much appreciated.

    i suspect we shall be speaking alot more in the near future lol
     
  19. scubaslick

    scubaslick Regular Member

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    Well, depending on where in Atlanta you decide to settle, you'll likely be very pleasantly surprised by how inexpensive living in the US is when compared with the UK... or anywhere in the western EU. Your online income is enough to survive on.

    I didn't say prosper, but you can live relatively comfortably on $1500US a month. Small apartment (flat), eat well, nice neighborhood. So were I in your shoes, I'd focus more on growing my online income to $3k a month(ish), find a silent partner here in the US and open a US branch office. Instant excuse for working Visas, deductible travel expenses, plenty of time to train etc.

    By the way as a conversational speaker of both Japanese and Spanish (English is my primary language), I would say Japanese is actually much easier to learn so long as you focus on your "niche" when you try to get your vocabulary up. The verb/noun structure is somewhat different than English, and of course you probably have zero frame of reference to start with, whereas in Spanish you probably, just by association with Europe/US culture have a small vocabulary.

    But if you focus on your niche, not only will you quickly overcome that deficit, you'll be much more likely to stay interested in the learning curve. What I mean is, if you can only learn 1000 words of Japanese in two years, you need to learn the basics to survive (travel, lodging, food, help) and spend the rest of your mental space on the groups and activities you're going to be around. (Body slam, eye gouge, forearm bar).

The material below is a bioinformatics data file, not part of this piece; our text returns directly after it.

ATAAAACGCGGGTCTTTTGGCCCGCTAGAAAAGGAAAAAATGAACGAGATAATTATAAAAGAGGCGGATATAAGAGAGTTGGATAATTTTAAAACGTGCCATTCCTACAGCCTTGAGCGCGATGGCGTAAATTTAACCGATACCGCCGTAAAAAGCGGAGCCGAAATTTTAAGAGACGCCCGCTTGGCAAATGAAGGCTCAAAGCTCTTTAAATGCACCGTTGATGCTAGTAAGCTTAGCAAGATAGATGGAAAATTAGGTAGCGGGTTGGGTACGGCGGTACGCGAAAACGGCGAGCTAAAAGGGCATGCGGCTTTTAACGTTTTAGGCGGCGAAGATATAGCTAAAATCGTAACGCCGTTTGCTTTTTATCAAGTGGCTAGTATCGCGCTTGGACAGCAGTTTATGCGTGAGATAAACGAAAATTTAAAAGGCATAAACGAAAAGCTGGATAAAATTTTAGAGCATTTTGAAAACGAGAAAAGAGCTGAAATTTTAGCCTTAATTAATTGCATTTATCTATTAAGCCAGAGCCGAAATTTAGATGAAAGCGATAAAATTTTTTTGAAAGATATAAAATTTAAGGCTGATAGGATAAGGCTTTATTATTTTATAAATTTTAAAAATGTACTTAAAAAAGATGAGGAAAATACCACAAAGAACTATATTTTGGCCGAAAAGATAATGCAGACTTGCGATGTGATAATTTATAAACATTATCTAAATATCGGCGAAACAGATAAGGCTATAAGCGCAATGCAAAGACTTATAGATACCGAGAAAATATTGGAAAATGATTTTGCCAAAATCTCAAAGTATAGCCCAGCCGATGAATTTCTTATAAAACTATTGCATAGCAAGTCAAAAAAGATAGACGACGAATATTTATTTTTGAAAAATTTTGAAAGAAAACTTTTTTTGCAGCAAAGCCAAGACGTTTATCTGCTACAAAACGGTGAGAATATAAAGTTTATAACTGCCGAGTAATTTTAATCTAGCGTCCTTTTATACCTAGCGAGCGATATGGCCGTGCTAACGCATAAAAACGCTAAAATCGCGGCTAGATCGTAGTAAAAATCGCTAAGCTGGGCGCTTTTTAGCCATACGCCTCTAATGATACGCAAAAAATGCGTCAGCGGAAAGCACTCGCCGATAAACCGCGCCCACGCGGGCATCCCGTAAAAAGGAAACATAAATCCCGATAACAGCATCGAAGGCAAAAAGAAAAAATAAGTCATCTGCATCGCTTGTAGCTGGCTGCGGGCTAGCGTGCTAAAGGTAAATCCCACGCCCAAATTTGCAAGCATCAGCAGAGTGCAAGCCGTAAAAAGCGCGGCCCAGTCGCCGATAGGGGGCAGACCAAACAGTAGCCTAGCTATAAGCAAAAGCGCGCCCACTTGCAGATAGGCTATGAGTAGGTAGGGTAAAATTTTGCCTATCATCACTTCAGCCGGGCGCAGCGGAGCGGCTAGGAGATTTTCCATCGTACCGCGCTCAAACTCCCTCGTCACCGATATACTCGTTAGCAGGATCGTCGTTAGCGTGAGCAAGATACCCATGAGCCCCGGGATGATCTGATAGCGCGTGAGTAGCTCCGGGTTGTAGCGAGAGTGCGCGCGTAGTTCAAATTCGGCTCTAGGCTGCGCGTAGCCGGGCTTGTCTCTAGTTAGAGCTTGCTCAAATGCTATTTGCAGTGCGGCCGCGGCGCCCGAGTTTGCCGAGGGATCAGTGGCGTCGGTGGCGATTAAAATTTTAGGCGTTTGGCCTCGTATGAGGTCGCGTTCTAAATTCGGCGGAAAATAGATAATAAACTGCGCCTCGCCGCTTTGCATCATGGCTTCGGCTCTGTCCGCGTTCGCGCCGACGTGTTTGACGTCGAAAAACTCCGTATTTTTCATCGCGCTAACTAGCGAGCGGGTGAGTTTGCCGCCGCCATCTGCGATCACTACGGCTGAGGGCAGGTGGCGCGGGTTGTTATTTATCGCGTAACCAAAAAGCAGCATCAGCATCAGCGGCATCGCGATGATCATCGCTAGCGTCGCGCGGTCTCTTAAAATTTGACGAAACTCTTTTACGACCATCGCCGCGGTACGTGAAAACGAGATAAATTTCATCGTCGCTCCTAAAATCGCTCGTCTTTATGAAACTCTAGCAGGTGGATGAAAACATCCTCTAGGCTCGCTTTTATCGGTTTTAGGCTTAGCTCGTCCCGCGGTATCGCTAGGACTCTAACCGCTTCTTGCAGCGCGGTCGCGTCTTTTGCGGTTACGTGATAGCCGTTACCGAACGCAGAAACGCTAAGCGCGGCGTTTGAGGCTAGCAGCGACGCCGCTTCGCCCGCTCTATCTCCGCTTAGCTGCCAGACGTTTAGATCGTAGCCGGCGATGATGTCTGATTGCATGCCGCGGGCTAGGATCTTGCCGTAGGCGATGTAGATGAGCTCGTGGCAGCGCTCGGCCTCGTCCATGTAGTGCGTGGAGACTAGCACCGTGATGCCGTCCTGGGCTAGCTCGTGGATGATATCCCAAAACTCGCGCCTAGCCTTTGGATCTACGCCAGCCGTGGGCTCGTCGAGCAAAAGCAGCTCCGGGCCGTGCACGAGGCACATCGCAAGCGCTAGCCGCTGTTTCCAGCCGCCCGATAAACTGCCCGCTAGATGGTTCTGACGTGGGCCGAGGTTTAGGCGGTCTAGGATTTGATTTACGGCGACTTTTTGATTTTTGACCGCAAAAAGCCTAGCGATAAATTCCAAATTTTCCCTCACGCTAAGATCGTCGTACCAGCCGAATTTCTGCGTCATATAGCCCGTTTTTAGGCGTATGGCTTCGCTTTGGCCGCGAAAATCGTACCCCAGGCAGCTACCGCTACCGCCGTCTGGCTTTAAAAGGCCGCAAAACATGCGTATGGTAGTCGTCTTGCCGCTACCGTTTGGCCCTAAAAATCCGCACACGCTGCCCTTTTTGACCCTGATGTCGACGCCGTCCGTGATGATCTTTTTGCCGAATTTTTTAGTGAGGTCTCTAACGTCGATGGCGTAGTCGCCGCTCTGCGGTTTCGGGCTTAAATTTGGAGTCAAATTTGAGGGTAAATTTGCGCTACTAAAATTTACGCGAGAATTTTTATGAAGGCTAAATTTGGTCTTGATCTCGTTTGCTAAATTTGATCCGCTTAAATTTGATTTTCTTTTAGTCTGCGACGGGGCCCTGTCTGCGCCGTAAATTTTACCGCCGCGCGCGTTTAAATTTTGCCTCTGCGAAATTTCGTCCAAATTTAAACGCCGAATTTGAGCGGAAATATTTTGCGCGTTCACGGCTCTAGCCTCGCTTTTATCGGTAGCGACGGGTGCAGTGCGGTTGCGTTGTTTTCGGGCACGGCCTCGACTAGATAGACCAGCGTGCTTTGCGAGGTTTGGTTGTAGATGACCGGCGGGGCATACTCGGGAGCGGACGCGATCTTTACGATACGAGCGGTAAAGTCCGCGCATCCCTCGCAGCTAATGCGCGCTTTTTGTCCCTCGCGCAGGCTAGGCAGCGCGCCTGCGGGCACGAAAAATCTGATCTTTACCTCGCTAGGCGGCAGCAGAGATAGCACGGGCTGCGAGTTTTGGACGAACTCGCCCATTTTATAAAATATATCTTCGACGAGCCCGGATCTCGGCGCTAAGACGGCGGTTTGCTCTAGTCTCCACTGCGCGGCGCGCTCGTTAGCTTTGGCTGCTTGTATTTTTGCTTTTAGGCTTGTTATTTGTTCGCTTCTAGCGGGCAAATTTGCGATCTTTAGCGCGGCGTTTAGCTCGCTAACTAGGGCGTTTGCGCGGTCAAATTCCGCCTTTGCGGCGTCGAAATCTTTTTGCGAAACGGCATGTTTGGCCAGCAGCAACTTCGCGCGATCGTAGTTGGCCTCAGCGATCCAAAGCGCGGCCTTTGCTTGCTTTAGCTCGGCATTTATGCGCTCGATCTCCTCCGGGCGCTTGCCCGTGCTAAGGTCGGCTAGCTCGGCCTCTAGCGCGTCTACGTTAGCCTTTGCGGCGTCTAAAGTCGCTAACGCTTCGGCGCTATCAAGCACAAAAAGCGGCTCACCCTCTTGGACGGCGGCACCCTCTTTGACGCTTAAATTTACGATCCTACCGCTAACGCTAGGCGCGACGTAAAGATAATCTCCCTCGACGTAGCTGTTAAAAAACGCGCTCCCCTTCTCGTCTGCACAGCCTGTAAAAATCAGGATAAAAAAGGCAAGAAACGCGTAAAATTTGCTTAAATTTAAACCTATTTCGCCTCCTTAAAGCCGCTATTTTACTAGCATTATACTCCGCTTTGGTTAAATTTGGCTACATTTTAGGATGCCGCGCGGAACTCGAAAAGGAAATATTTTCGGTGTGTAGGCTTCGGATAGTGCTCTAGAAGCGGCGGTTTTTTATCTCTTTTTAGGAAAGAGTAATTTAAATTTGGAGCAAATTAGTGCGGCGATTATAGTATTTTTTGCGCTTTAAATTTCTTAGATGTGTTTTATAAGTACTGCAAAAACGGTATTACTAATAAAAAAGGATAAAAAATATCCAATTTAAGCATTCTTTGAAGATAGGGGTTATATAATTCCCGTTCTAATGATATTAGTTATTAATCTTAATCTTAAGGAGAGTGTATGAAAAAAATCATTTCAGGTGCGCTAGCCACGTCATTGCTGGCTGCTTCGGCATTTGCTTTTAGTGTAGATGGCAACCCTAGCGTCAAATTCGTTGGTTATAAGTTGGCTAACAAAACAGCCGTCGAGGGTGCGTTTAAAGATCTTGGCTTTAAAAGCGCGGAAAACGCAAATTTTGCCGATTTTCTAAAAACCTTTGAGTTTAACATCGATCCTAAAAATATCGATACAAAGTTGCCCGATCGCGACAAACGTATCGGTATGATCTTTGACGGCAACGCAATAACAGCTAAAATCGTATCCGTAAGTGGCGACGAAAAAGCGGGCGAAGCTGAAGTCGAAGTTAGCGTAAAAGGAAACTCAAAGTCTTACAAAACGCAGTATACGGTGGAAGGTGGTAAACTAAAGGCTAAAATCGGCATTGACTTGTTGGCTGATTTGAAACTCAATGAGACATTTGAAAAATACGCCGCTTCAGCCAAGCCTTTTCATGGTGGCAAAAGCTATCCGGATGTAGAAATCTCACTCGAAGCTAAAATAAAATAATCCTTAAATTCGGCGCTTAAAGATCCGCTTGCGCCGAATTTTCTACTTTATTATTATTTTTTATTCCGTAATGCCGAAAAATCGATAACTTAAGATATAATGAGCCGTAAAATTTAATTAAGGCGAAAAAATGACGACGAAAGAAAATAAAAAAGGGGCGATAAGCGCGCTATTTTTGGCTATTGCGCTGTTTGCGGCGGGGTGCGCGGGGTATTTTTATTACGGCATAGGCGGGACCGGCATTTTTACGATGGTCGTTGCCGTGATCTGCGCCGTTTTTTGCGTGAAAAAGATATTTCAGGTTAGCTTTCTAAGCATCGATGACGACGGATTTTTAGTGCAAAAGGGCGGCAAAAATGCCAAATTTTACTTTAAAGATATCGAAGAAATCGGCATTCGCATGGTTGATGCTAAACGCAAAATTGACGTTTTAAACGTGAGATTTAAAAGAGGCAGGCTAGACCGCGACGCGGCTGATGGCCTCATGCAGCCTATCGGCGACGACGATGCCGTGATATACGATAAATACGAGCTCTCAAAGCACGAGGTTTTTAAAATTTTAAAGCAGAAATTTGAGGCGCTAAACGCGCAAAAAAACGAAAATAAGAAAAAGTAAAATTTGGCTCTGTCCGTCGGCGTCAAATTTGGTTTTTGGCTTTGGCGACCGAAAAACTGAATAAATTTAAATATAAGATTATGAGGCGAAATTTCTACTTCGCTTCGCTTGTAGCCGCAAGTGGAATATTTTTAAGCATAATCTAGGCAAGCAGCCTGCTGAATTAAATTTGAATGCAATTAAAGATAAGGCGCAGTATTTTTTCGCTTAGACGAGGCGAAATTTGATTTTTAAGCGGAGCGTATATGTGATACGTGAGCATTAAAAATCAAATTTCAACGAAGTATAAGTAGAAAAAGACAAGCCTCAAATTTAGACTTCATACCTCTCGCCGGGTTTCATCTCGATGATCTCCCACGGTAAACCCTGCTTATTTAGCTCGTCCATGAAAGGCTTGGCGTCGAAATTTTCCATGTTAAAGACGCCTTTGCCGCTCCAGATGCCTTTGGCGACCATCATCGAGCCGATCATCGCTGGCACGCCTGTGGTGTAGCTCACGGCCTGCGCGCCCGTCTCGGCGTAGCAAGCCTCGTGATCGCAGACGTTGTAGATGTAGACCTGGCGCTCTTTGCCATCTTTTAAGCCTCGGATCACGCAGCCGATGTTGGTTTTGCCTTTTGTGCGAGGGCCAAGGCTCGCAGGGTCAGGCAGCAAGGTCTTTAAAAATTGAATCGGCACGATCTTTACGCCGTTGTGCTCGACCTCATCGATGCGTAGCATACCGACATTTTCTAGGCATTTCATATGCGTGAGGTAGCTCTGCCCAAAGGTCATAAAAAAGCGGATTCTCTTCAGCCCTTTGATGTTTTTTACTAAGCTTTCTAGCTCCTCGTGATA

In either case, if you can make a single dollar online, you can overcome these minor obstacles to doing what you love.

    Do you smell what the scuba's cookin'? :)
     
  20. themagician

    themagician Regular Member

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    ...Sorry to go a bit off topic but now I'm fascinated by what you've said scubaslick.

    I have to defer to you as I only speak English and Spanish, schoolboy French and can understand Italian but have to respond in Spanish and now I am living in Thailand I am struggling to make sense of Thai. I have always wanted to learn Japanese and I am truly shocked that you say it is easier than Spanish, on a conversational level.

    I shall investigate further as I am now very intrigued. Amazing what you learn on this forum.

    themagician